The Berlin Boxing Club by Robert Sharenow (CBR3 #46)

Another ebook chosen because of availability. I’ve been seeing it at work but it was appealing to bring a few things on my Nook to the cabin for the Christmas holiday, in addition to the 6 regular books I brought. Good thing, too. I read all or parts of about 8 books during that 4 day time span.

Karl Stern is a teenager in Germany during the mid-1930s. He is Jewish, but you wouldn’t know it to look at him, or his mother. His father and sister Hildy are a different story. With the recent rise of the Nazi party, Karl has been keeping a low profile at school but can’t quite avoid a trio of vicious boys who he calls the Wolf Pack. His father’s art gallery business has been suffering too, especially since many of the artist he champions have been outlawed. At a last show opening, a ray of hope appears in the form of boxer and national hero Max Schmeling. Max buys a painting and offers Karl boxing lessons in exchange for a second. Karl starts daily training, and spends night drawing comics for himself and for his sister. Over the next two years, Karl continues to train and his body and mind develop in surprising ways. As Karl improves himself, conditions for Jews in Germany continue to disintegrate in the ways that we’ll all familiar with.

Author Sharenow clearly brought a lot of research to bear in writing this book. Max Schmeling was a real boxer, help up by Hitler and the Nazis as a true Aryan hero, especially when he beat Joe Louis despite being a clear underdog. Sharenow also gives great detail of the implementation of Nazi restrictions on Jews, including the Nuremberg Laws’ sweeping changes and the terrifying destruction of Kristallnacht.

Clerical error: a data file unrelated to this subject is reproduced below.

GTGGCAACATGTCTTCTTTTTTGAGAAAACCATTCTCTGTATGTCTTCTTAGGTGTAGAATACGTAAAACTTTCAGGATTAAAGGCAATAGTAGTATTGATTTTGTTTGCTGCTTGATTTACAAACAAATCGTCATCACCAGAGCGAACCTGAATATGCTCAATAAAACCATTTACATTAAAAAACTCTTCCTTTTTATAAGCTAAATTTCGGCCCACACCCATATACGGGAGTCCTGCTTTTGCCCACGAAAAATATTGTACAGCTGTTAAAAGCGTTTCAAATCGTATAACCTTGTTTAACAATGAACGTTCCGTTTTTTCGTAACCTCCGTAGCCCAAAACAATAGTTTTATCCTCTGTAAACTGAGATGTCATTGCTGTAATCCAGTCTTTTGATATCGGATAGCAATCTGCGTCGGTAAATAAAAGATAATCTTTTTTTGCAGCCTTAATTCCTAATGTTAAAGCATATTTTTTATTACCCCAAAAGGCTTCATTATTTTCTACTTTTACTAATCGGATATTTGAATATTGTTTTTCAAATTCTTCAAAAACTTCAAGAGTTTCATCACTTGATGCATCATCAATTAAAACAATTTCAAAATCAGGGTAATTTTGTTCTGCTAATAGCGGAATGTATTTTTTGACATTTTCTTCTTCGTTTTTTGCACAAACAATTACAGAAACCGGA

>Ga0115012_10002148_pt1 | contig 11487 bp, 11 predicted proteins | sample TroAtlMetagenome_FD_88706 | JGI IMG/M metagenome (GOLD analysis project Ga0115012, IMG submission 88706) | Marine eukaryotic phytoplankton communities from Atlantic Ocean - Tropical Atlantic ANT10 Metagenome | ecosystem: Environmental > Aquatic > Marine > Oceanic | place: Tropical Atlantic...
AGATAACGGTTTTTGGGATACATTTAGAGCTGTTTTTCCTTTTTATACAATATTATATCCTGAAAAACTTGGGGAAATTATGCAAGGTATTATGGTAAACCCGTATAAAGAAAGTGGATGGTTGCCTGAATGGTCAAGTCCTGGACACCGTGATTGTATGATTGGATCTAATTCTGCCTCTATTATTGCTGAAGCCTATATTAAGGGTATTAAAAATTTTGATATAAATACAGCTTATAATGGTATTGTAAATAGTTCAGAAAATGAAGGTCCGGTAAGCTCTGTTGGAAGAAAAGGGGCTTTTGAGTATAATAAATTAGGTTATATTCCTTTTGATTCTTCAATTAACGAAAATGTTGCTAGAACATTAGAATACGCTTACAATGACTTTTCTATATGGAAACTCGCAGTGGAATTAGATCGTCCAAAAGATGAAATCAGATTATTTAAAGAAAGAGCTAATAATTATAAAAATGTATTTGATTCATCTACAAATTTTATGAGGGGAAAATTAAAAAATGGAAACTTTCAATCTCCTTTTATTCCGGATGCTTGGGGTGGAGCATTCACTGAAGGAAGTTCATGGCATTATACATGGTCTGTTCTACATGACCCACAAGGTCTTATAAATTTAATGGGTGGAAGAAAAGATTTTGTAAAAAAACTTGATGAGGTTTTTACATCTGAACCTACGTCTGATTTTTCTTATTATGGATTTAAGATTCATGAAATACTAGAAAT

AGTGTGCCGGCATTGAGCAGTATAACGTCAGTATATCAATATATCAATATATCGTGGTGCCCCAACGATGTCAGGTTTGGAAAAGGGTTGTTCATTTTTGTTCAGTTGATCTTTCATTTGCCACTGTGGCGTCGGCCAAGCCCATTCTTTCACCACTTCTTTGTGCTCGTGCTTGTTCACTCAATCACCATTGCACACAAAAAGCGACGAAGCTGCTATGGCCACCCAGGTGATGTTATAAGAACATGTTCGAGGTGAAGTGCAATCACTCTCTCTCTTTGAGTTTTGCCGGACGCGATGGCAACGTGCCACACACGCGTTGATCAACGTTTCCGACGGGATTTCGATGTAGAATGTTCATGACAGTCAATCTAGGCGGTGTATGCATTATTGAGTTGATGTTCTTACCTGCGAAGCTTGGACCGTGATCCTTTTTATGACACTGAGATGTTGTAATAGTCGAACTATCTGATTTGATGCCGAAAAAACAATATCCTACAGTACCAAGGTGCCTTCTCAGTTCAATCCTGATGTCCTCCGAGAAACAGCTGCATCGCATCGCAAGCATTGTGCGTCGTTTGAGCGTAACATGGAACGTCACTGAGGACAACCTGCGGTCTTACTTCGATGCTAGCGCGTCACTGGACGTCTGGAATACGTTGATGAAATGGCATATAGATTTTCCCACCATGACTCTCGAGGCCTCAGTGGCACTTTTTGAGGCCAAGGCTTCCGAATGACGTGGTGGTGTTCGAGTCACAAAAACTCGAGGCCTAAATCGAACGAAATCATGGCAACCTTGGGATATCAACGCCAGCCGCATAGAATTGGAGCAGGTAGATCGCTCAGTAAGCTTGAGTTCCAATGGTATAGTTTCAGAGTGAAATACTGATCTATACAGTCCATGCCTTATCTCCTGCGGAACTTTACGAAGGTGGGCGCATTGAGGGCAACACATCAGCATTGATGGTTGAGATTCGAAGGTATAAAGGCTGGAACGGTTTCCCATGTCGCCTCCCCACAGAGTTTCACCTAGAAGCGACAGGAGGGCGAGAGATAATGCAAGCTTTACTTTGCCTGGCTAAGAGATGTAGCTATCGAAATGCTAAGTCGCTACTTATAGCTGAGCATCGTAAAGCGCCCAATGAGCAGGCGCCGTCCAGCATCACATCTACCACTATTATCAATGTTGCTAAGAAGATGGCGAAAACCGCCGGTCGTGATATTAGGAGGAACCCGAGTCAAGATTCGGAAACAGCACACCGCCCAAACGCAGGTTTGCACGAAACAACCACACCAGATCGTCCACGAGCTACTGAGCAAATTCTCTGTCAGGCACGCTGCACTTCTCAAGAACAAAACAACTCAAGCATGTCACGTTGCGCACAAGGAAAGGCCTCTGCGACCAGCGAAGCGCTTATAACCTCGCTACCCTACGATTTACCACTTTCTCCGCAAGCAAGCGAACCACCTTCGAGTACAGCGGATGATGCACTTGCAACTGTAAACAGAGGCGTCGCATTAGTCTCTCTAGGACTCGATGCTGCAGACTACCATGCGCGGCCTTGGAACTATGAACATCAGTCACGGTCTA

I didn’t know much about boxing before reading this book, but I though Sharenow did a good job of including enough for a novice like me, since Karl is learning it all too, but his training and fighting still feature enough action for a more learned boxing aficionado. He also tells an engrossing story of a German boy whose national pride is dismissed as unworthy. I also liked that this story takes place from 1935 to 1938, a time of the Third Reich less represented in young adult fiction. It’s important to think about how the Nazi party reached the height of their power and not just what happened once they got there.

(Library book)

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